While Natalie Andrewson's cover art is the first thing that drew me to Wizardmatch by Lauren Magaziner, the plot that focused on a magical family and the passing on of power, along with a biracial girl's struggles against favoritism and sexism, I was hooked. And, while this description sounds pretty weighty, Magaziner's magical world is bursting with playful craziness and eccentric characters.
The protagonist of Wizardmatch is Lennie Mercado is twelve years old, the daughter of a Filipino father and a magical mother. In her mom's family, magical abilities are genetic although severely limited. Lennie and her ten-year-old brother Michael are both able to go invisible - but only for a matter of seconds. But Lennie is working on this, convinced she can improve upon her powers, which she will need when she, her brother and mother are summoned to Netherly for a Wizardmatch. Netherly is the magicians-only world where Poppop, also known as Mortimer de Pomporromp, is the acting Prime Wizard (and possessor of unlimited magic) of his family, having beat out his siblings and cousins for this honor in a Wizardmatch decades ago. Deciding it is time to retire, Poppop has called his eight children (Philips 1, 2 and 3, Lacey, Tracy, Stacy, Macy and Bob) and his seventeen grandchildren to battle on the grounds of Pomporromp Castle. However, recognizing the damaging aspects of the Wizardmatch - particularly the way that the familial competition creates a lot of bad blood, he decides that only one child from each family will be chosen to compete and, as per tradition, no children over the age of 15 can compete.
Of course, this decision leads to its own kind of chaos and bad feelings, especially when, making use of her sixteen seconds of invisibility, Lennie overhears Poppop counseling her mother to choose Michael over Lennie because, "Michael is more like me. And I want someone like me t be the next Prime Wizard. Lennie? Well, she's a sweet girl, but she's just . . . not right. She doesn't have that Prime Wizard look." Recognizing that she is defeated before she has even had a chance to compete, Lennie storms off into the no-man's land between wizarding estates where she meets Poppop's brother, Uncle Humphrey, who opens her eyes to some possibilities as well nudging her to make some dangerous decisions.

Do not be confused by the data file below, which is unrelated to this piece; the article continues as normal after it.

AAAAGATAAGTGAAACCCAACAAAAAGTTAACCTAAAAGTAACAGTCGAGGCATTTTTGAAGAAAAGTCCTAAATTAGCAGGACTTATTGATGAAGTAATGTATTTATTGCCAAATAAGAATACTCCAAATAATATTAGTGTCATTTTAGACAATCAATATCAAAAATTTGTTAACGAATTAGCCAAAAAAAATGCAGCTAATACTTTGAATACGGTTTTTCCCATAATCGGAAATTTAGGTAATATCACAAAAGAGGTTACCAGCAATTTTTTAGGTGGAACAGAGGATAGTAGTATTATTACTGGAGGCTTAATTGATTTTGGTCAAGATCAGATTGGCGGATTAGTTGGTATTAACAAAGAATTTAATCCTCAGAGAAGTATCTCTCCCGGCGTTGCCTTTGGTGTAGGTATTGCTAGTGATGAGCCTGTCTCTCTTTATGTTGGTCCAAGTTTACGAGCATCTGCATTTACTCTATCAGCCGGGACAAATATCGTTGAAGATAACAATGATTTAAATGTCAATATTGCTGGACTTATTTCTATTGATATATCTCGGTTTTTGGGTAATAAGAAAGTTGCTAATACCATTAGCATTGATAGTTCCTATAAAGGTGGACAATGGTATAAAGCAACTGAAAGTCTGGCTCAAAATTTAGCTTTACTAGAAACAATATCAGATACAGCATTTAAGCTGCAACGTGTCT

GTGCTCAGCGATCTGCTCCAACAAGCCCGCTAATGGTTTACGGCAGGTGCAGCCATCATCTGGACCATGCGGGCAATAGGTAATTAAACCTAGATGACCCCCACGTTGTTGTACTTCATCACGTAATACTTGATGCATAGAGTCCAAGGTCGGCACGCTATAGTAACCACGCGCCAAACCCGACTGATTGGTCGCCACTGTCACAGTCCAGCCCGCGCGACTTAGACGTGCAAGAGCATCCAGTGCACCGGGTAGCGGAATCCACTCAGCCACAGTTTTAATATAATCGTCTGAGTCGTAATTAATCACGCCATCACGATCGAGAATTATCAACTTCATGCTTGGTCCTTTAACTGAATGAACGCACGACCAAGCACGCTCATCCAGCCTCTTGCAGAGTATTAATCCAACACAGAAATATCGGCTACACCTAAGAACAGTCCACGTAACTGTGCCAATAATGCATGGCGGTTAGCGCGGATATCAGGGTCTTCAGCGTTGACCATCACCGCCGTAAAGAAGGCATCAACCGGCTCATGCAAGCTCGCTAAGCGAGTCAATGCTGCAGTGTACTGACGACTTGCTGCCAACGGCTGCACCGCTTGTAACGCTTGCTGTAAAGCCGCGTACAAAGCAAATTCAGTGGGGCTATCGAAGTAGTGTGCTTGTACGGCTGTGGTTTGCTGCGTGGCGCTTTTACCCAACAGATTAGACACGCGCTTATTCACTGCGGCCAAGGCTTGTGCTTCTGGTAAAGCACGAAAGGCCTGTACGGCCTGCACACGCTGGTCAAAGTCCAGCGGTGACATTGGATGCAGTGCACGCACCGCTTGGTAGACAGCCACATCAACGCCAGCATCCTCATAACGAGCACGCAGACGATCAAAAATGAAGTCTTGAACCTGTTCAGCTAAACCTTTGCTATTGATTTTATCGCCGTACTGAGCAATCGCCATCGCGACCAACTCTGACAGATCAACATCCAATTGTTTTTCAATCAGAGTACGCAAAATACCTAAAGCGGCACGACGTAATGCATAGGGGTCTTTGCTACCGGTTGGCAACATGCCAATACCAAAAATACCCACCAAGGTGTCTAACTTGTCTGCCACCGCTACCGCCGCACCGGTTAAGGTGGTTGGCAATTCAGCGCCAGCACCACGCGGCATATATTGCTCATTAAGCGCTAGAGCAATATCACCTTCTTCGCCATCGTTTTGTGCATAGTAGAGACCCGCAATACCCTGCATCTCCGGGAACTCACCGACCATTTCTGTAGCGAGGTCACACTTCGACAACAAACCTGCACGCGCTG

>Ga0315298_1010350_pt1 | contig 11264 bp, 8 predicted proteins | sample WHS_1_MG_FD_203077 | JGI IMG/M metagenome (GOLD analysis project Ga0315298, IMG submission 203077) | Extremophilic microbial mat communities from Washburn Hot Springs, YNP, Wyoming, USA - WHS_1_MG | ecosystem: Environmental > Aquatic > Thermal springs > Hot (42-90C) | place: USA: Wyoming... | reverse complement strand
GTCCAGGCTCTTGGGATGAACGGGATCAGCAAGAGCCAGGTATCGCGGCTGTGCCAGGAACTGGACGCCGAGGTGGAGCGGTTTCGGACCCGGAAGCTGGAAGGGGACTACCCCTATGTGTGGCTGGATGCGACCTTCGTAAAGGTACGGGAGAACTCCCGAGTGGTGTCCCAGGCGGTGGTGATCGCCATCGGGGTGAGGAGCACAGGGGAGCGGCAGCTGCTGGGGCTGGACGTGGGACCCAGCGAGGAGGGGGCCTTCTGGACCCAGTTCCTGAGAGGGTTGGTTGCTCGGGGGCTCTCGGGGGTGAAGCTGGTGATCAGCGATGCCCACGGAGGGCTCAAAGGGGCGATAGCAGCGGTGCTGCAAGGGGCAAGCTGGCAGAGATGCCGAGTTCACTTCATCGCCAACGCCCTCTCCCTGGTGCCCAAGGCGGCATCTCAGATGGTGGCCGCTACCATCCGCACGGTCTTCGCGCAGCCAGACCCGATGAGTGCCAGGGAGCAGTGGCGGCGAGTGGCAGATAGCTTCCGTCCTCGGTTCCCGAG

While she doesn't get to compete, Lennie does get to save the day, and her family, while also having her moment with Poppop - a moment that opens his eyes to the inherent unfairness of the way power is handed down in their family. And, best of all, Lennie and Michael emerge from the competition closer than before and dedicated to working together to expand their magical powers. And, although I focused on the more serious aspects of Wizardmatch here, it is also a very fun book packed with swimming pools filled with chocolate pudding (Poppop's favorite), and entire floor of castle that is covered with sticky jelly, a Garden of Goulash (the ground is covered in Hungarian Goulash but, being next to the graveyard, no one dares eat it) an a talking cat named Sir Fluffington the Fourth and a three-headed shark.
Wizardmatch works on two levels, although reading Magaziner's acknowledgements in which she thanks the powerful women role models from her life, especially Hillary Rodham Clinton, who is, "persistently strong and gracious and unwavering in the face of outrageous sexism," I hope that readers will see this as more than a book about a family competition. Having grown up in a family with roots in Italian culture, I was aware from an early age of the ways in which the boys of the family were favored and Wizardmatch hit some powerful notes for me and made me think in ways I hope readers will think.
Source: Review Copy